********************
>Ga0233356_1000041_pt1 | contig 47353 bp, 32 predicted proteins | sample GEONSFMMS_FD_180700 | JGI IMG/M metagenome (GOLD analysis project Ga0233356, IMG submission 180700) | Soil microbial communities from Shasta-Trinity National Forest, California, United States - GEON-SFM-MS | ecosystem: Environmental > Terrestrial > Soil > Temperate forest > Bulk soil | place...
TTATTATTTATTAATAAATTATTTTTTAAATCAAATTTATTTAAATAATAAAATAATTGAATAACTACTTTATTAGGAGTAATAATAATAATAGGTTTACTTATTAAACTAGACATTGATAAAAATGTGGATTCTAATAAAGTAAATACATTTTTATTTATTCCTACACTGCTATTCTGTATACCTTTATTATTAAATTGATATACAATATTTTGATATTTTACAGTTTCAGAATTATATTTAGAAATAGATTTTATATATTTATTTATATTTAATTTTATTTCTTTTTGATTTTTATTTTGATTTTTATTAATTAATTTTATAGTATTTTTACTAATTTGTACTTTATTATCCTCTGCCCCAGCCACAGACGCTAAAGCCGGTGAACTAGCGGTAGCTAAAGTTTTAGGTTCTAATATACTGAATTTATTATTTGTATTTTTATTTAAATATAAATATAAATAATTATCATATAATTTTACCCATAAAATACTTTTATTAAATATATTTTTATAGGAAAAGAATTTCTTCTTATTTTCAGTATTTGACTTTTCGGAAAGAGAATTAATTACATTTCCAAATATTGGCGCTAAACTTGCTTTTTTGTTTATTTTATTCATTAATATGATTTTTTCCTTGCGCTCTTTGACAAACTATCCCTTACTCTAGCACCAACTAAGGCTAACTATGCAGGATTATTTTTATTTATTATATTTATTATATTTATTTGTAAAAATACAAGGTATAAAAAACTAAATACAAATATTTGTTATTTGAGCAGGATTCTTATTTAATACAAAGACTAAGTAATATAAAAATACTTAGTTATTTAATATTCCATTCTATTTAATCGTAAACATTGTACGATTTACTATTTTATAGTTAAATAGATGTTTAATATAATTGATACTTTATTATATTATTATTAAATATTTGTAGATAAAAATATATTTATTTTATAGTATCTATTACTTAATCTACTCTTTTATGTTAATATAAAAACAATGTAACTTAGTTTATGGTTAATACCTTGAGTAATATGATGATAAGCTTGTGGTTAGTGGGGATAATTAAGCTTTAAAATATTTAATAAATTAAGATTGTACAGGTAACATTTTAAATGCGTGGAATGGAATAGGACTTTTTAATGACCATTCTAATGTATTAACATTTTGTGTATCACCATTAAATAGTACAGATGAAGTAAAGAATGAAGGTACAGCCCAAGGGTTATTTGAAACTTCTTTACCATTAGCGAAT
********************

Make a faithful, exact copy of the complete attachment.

>Ga0233356_1000041_pt1 | contig 47353 bp, 32 predicted proteins | sample GEONSFMMS_FD_180700 | JGI IMG/M metagenome (GOLD analysis project Ga0233356, IMG submission 180700) | Soil microbial communities from Shasta-Trinity National Forest, California, United States - GEON-SFM-MS | ecosystem: Environmental > Terrestrial > Soil > Temperate forest > Bulk soil | place...
TTATTATTTATTAATAAATTATTTTTTAAATCAAATTTATTTAAATAATAAAATAATTGAATAACTACTTTATTAGGAGTAATAATAATAATAGGTTTACTTATTAAACTAGACATTGATAAAAATGTGGATTCTAATAAAGTAAATACATTTTTATTTATTCCTACACTGCTATTCTGTATACCTTTATTATTAAATTGATATACAATATTTTGATATTTTACAGTTTCAGAATTATATTTAGAAATAGATTTTATATATTTATTTATATTTAATTTTATTTCTTTTTGATTTTTATTTTGATTTTTATTAATTAATTTTATAGTATTTTTACTAATTTGTACTTTATTATCCTCTGCCCCAGCCACAGACGCTAAAGCCGGTGAACTAGCGGTAGCTAAAGTTTTAGGTTCTAATATACTGAATTTATTATTTGTATTTTTATTTAAATATAAATATAAATAATTATCATATAATTTTACCCATAAAATACTTTTATTAAATATATTTTTATAGGAAAAGAATTTCTTCTTATTTTCAGTATTTGACTTTTCGGAAAGAGAATTAATTACATTTCCAAATATTGGCGCTAAACTTGCTTTTTTGTTTATTTTATTCATTAATATGATTTTTTCCTTGCGCTCTTTGACAAACTATCCCTTACTCTAGCACCAACTAAGGCTAACTATGCAGGATTATTTTTATTTATTATATTTATTATATTTATTTGTAAAAATACAAGGTATAAAAAACTAAATACAAATATTTGTTATTTGAGCAGGATTCTTATTTAATACAAAGACTAAGTAATATAAAAATACTTAGTTATTTAATATTCCATTCTATTTAATCGTAAACATTGTACGATTTACTATTTTATAGTTAAATAGATGTTTAATATAATTGATACTTTATTATATTATTATTAAATATTTGTAGATAAAAATATATTTATTTTATAGTATCTATTACTTAATCTACTCTTTTATGTTAATATAAAAACAATGTAACTTAGTTTATGGTTAATACCTTGAGTAATATGATGATAAGCTTGTGGTTAGTGGGGATAATTAAGCTTTAAAATATTTAATAAATTAAGATTGTACAGGTAACATTTTAAATGCGTGGAATGGAATAGGACTTTTTAATGACCATTCTAATGTATTAACATTTTGTGTATCACCATTAAATAGTACAGATGAAGTAAAGAATGAAGGTACAGCCCAAGGGTTATTTGAAACTTCTTTACCATTAGCGAAT